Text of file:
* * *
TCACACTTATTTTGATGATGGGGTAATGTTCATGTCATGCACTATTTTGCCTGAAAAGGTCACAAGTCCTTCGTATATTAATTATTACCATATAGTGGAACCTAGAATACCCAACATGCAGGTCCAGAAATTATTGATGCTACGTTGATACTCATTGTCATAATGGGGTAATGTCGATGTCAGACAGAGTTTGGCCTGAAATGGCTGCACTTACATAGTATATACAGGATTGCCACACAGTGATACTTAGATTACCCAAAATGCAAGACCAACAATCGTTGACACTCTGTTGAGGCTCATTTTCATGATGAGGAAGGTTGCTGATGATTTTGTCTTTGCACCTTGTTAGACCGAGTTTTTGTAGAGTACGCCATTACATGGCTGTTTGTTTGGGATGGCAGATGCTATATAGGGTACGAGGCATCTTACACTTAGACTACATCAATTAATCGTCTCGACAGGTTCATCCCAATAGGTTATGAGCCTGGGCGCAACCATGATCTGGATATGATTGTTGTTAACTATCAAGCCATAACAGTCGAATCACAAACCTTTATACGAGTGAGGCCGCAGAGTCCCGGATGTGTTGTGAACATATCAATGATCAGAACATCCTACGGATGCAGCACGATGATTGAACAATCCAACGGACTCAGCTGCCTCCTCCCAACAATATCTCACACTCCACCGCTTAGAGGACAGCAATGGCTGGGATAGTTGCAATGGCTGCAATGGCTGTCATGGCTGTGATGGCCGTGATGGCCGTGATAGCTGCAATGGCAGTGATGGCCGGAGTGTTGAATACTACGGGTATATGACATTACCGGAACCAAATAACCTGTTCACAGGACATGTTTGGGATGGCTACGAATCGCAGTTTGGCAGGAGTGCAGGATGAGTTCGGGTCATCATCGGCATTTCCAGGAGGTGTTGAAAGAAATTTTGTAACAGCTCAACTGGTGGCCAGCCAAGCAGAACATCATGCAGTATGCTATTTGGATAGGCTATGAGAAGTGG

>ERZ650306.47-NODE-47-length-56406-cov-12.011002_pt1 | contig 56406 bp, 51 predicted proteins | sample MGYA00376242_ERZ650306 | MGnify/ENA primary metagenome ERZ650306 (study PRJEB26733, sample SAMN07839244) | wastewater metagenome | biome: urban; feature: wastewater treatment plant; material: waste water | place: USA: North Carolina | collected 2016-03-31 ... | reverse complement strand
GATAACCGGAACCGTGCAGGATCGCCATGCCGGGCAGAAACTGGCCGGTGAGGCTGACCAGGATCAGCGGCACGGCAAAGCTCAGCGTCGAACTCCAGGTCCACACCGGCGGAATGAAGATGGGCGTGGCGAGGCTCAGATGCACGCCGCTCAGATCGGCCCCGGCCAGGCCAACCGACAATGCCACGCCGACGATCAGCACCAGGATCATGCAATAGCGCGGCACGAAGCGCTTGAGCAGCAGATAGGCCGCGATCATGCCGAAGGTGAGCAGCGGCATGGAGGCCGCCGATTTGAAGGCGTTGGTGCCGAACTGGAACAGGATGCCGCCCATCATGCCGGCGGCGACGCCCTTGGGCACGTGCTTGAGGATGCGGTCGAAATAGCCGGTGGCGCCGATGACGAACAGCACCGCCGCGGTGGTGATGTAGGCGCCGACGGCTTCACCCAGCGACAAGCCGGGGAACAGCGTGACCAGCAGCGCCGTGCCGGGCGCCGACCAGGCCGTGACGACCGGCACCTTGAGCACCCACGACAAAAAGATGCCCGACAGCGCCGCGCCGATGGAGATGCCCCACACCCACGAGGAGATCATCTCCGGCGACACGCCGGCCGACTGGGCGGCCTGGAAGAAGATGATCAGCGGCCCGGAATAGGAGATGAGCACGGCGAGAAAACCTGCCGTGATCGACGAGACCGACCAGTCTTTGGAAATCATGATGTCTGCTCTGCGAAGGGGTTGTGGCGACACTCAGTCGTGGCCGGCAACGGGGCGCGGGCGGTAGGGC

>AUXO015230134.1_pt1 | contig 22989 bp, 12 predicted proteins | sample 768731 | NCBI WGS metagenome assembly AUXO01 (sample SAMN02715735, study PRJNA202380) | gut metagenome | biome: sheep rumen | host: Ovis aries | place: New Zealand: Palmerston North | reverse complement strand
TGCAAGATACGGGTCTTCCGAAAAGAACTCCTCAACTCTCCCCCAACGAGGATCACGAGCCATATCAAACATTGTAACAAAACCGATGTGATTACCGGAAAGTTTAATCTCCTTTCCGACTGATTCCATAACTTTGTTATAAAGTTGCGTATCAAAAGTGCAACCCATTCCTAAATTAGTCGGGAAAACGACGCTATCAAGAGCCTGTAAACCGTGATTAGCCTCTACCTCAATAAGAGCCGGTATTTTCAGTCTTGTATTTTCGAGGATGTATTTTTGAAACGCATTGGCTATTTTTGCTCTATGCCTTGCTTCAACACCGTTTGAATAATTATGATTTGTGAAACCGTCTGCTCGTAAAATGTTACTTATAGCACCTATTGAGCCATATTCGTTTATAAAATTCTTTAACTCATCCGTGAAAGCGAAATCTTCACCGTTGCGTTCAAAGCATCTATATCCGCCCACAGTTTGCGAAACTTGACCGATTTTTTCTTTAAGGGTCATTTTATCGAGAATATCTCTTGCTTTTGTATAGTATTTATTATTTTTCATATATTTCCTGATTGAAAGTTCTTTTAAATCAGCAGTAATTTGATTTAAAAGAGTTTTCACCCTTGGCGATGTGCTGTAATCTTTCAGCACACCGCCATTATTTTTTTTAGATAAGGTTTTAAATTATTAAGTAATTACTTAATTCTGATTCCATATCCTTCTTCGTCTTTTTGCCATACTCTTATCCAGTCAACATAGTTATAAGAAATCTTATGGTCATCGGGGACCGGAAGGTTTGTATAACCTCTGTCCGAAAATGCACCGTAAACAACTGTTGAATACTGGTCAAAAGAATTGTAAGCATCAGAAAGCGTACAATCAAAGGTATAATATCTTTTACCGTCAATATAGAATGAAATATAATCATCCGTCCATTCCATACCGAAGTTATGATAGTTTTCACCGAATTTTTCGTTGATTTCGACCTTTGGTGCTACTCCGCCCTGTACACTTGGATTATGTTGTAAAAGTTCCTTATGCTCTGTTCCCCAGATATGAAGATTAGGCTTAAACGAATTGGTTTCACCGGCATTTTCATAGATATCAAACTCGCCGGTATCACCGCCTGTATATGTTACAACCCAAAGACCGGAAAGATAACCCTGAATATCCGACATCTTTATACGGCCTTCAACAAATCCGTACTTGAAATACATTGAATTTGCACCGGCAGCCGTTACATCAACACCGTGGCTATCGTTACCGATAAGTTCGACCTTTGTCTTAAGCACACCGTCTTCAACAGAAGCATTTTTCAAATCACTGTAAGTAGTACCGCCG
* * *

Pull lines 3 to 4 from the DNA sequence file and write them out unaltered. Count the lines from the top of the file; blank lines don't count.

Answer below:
GATAACCGGAACCGTGCAGGATCGCCATGCCGGGCAGAAACTGGCCGGTGAGGCTGACCAGGATCAGCGGCACGGCAAAGCTCAGCGTCGAACTCCAGGTCCACACCGGCGGAATGAAGATGGGCGTGGCGAGGCTCAGATGCACGCCGCTCAGATCGGCCCCGGCCAGGCCAACCGACAATGCCACGCCGACGATCAGCACCAGGATCATGCAATAGCGCGGCACGAAGCGCTTGAGCAGCAGATAGGCCGCGATCATGCCGAAGGTGAGCAGCGGCATGGAGGCCGCCGATTTGAAGGCGTTGGTGCCGAACTGGAACAGGATGCCGCCCATCATGCCGGCGGCGACGCCCTTGGGCACGTGCTTGAGGATGCGGTCGAAATAGCCGGTGGCGCCGATGACGAACAGCACCGCCGCGGTGGTGATGTAGGCGCCGACGGCTTCACCCAGCGACAAGCCGGGGAACAGCGTGACCAGCAGCGCCGTGCCGGGCGCCGACCAGGCCGTGACGACCGGCACCTTGAGCACCCACGACAAAAAGATGCCCGACAGCGCCGCGCCGATGGAGATGCCCCACACCCACGAGGAGATCATCTCCGGCGACACGCCGGCCGACTGGGCGGCCTGGAAGAAGATGATCAGCGGCCCGGAATAGGAGATGAGCACGGCGAGAAAACCTGCCGTGATCGACGAGACCGACCAGTCTTTGGAAATCATGATGTCTGCTCTGCGAAGGGGTTGTGGCGACACTCAGTCGTGGCCGGCAACGGGGCGCGGGCGGTAGGGC

>AUXO015230134.1_pt1 | contig 22989 bp, 12 predicted proteins | sample 768731 | NCBI WGS metagenome assembly AUXO01 (sample SAMN02715735, study PRJNA202380) | gut metagenome | biome: sheep rumen | host: Ovis aries | place: New Zealand: Palmerston North | reverse complement strand